Tale/innlegg | Dato: 02.07.2019 | Utenriksdepartementet
Av: Utenriksminister Ine Eriksen Søreide (27. juni, Oslo)
Utenriksministerens innlegg ved dåpen av Wallenius Wilhelmsens M/V Traviata
Dear captain and crew, dear representatives of Wallenius Wilhelmsen,
Ladies and gentlemen.
Congratulations to Wallenius Wilhelmsen and all its partners and suppliers.
Norway is a maritime nation. Throughout history shipping and the maritime industry has been a defining feature of our foreign policy.
In 1905, Buenos Aires and Yokohama were among the first diplomatic missions we established as an independent country.
And those missions were established to assist you: Norwegian seamen and ship-owners.
In the 114 years that have passed shipping and maritime industries remain a significant part of the Norwegian international footprint.
Norway is big actor at sea, and a responsible actor. Ships like the M/V Traviata is an example of Norwegian companies leading the way towards a sustainable and green ocean economy.
Along with its sister ship, M/V Titus, M/V Traviata is setting new standards in terms of energy efficiency. Improved energy consumption of almost 15 % will result in considerably lower emission levels than similar vessels in the global fleet.
Norway is a small and open economy, and changes in the international playing field, especially when it comes to trade, will have a direct effect.
When talking about multilateralism and rules-based international cooperation there is one example I often use. It is actually the example of RoRo-ships, where Norway has the second largest fleet in the world.
The M/V Traviata can carry 8000 cars alone. As a logical consequence uncertainty in global trade, increased tax and tariffs on steel and car parts can affect Wallenius Wilhelmsen, the Norwegian shipping industry and in turn the Norwegian economy. So we aim to work for predictability and consistency. In maritime terms: Calm waters.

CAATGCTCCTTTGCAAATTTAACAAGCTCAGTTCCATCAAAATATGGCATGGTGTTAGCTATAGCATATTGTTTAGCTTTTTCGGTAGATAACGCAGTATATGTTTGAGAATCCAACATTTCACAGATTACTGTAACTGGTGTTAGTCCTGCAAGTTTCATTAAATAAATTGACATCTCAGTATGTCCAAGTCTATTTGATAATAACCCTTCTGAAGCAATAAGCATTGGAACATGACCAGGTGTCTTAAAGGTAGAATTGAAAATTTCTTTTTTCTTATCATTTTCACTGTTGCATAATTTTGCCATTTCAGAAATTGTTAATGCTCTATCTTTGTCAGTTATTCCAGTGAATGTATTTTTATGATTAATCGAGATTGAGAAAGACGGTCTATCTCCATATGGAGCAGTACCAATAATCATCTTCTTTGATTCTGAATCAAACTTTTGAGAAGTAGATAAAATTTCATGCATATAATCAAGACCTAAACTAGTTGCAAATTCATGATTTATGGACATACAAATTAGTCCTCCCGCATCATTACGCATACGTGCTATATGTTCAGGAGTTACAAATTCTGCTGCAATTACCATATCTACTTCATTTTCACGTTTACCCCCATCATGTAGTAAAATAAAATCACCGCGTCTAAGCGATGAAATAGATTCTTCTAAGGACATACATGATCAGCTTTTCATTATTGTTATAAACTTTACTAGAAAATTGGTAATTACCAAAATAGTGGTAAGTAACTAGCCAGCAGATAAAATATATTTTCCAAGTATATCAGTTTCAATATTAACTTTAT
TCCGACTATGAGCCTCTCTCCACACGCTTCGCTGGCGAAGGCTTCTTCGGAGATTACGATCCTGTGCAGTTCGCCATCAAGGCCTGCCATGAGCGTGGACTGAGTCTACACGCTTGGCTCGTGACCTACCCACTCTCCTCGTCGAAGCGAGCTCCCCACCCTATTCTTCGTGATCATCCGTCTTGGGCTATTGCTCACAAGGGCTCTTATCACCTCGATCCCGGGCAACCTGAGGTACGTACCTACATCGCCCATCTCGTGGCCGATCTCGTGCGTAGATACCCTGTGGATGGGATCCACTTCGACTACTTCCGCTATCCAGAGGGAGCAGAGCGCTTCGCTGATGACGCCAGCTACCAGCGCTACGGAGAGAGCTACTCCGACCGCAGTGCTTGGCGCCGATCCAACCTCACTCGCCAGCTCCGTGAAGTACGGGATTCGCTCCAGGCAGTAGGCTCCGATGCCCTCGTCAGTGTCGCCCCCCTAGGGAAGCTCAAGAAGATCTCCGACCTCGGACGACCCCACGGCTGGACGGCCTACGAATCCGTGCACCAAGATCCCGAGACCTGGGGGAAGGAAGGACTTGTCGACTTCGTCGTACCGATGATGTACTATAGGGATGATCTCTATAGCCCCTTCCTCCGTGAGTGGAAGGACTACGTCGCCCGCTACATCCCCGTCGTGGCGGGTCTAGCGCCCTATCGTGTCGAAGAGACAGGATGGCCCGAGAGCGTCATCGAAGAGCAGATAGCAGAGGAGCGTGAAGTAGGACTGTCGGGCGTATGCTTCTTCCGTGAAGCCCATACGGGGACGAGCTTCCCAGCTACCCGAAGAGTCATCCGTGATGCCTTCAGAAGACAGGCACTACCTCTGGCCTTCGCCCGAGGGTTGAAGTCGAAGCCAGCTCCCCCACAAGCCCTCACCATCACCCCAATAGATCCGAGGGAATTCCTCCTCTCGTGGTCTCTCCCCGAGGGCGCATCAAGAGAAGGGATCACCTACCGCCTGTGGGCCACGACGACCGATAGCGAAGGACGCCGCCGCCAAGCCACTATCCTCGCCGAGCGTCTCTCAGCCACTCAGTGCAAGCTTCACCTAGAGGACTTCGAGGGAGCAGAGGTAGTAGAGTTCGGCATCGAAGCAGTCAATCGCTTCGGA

Shipping is the backbone of global trade and the world economy. The substantial improvements in shipping over the last decades has played an essential role in the growth of world trade.
The development of crucial new technology and environmental standards depend on predictability and consistency. We will do our part, and through innovative vessels like the M/V Traviata – you are certainly doing yours.
In Verdi’s La Traviata, or “the misguided”, the leading character Violetta does her best to navigate the dangerous and challenging Paris of the 1840s.
Through her personal storms and turmoil, she is lost, in bad company – and, I think; in desperate need of a godmother. A godmother to take care of her, guide her and be a safe haven when the waves wash over her.
Sadly there is no happy ending in La Traviata, but I promise to be a good godmother to the M/V Traviata.
She will be an excellent addition to the gang floating of godchildren I already have: the coastal corvette KNM Storm, the bulk ship M/V Baru and Odin, the self-sailing mine clearance vessel.
And as the responsible godmother I am, I have told them to be both nice and welcoming to their new sister.
It is an honor to be the godmother of M/V Traviata. A ship of the future. A symbol of the sustainable ocean economy we all depend on.